The Scent of Abundance

The scent of dry grass cooling in the night air, cold cream, and hot naked light bulbs. That’s my sensory memory of summer.

I spent my high school summers at May School Theater, a one-room school house  that had been converted into a 90-seat theater. We’d stop at the A&W drive in, buy cone-shaped pints of root beer, and drive the five miles to May School Road, passing by the cemetery with the tree that looked like the devil at night, and into the suede-colored grass that covered the hills and fields in the country outside Livermore, California.

Summer 1964 was my first summer at May School Theater. I was part of Junior Theater, a city-sponsored theater program for high school students.  Members of Cask and Mask, the community theater group, directed us in plays like The Reluctant Debutant, The Admirable Chrichton, and State of the Union.

Livermore was a blend of ranchers, cowboys, merchants who served the ranchers and cowboys, and the newcomers: physicists, chemists, engineers, and physical scientists who worked at Sandia or Lawrence Radiation Laboratory.

The newcomers brought with them cultural sensibilities nurtured in the universities they attended: Harvard, Stanford, Columbia, MIT, UC Berkeley. Many of the newcomers had gone to school on the GI Bill. Born and raised in towns much like Livermore, their horizons had been expanded by being in Europe and the Pacific, and then by their education.

And then, there were the other newcomers. Blue-collar workers like my father, who  worked at the Lab, and teachers for the schools that outgrew their capacity as soon as they were built. The newly minted teachers brought with them the hope and audacity of the new generation for whom John F. Kennedy claimed the torch had been passed.

In the summer of 1966, after the July performance of Junior Theater’s State of the Union, our group of high school and soon-to-be-college students decided we didn’t want it to end. We formed the Auxiliary Players and produced, directed, and acted in plays we wrote as well as plays by the likes of Eugene O’Neill.

Cask and Mask sponsored us. Our high school teachers encouraged us, basked in our brash willingness to take on whatever we wanted to chew, even if it was more than we could. Failure was an option, but not trying was not.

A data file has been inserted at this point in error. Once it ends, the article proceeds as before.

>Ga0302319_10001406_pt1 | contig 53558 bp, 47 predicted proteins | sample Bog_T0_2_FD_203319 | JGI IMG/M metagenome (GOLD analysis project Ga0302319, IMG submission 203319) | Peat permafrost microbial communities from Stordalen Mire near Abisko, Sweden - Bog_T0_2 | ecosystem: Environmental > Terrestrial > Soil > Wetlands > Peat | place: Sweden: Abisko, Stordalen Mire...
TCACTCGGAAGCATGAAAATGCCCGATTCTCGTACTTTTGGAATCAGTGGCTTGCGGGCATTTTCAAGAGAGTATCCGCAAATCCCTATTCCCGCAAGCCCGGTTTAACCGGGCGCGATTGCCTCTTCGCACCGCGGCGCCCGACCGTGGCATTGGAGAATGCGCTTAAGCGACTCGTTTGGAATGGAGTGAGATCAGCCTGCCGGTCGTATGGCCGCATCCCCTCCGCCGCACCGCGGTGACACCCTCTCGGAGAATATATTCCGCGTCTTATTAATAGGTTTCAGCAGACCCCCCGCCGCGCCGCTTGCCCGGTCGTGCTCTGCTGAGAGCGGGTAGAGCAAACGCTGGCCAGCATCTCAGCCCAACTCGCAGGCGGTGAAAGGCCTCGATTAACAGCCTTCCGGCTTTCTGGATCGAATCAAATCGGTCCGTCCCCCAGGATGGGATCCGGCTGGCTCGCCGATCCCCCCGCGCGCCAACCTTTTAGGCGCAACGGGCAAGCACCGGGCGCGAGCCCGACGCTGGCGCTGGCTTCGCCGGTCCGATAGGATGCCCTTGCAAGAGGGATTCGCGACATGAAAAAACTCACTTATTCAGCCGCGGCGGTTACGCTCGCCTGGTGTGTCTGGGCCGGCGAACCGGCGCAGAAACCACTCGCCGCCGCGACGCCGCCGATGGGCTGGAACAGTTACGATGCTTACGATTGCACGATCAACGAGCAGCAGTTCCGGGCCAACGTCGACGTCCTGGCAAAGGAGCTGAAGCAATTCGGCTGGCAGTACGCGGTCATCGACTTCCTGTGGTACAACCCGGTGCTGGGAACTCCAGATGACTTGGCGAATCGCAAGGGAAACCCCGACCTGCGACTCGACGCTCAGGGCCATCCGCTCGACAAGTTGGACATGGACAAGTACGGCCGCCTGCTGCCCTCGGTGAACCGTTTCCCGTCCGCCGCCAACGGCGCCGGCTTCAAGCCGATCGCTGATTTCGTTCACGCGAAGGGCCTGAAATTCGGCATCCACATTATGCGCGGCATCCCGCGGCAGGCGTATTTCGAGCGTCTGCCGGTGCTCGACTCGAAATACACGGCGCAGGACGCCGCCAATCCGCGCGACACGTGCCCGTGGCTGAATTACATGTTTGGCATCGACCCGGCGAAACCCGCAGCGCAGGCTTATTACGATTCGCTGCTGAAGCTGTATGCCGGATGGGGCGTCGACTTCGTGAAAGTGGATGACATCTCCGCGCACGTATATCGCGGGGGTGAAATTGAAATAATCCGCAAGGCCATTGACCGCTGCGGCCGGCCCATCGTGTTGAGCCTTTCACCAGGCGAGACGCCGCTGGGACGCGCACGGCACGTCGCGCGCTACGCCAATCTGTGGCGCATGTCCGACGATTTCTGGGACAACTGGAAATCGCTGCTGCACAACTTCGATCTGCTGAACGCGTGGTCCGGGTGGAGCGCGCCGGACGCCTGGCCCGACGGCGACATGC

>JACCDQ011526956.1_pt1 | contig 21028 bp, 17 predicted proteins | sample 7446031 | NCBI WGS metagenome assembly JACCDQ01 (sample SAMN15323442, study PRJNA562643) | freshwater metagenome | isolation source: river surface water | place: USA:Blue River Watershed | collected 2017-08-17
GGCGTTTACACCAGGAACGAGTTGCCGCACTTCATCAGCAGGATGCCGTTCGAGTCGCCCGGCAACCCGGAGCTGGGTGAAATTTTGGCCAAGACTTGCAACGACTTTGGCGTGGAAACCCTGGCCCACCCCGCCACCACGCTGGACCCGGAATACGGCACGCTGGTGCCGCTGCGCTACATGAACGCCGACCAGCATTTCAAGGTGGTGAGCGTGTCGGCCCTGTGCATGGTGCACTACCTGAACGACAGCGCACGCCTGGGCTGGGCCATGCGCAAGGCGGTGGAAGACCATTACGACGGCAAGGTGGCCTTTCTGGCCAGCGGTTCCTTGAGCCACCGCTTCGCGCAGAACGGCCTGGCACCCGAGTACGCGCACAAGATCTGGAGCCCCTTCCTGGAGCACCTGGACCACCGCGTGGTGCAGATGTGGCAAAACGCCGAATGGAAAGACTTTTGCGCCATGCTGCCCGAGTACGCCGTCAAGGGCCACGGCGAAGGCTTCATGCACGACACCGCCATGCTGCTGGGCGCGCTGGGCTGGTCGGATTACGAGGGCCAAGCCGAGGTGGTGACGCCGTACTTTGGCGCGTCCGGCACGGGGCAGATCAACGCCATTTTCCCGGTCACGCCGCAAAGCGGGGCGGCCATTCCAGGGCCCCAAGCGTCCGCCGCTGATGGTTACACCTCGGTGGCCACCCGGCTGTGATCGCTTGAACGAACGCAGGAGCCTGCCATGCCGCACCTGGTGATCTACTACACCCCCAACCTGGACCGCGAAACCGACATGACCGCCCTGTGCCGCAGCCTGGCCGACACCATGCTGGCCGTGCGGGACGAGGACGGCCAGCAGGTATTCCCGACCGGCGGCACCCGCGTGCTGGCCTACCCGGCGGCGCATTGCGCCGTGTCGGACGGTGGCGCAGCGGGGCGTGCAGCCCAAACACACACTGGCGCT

I thought this was normal. When I went to college, I learned that in a town the size of Livermore (population 10,000), that kind of encouragement was usually reserved for sports.

After high school, I moved to San Francisco to go to college. I came to love San Francisco summers. There would be the day I would feel the cool moistness of fog on my skin and know that summer had arrived. The warm days of October signaled that summer had ended. I didn’t miss the hot days of a Livermore summer, though I would sometimes long for the cool evenings.

I stayed in San Francisco for 15 years, then moved to Mill Valley. The summer days were less grey, but pleasant. I’d see the temperatures rise to 90 plus degrees in Livermore and be grateful for the 75-degree sunny days.

In 2001, after a 34-year absence, I moved back to Livermore. The population had grown to nearly 90,000. May School Theater had burned to the ground in 1980. Some say it was arson.

I drove out to May School Road, which is much closer to town, now that town has sprawled out towards the freeway. The tree that looks like the devil is still there, but the A&W drive-in closed years ago. I think I know where May School was on that road, but I’m not sure.

When the temperature reaches the 90s, I yearn for the San Francisco, Mill Valley summers. I am not a hot weather person. But on a night that follows a hot still day, if I am out amongst the suede-colored grass of the hills and fields, the scent of grass cooling in the night air reaches me. It brings with it the sensory memory of cold cream and the hot bare lights that surrounded the makeup mirrors at May School Theater.

It is the scent of abundance. The abundance that comes from biting off more than I can chew, trusting that failure is an option, but that not trying is not an option.

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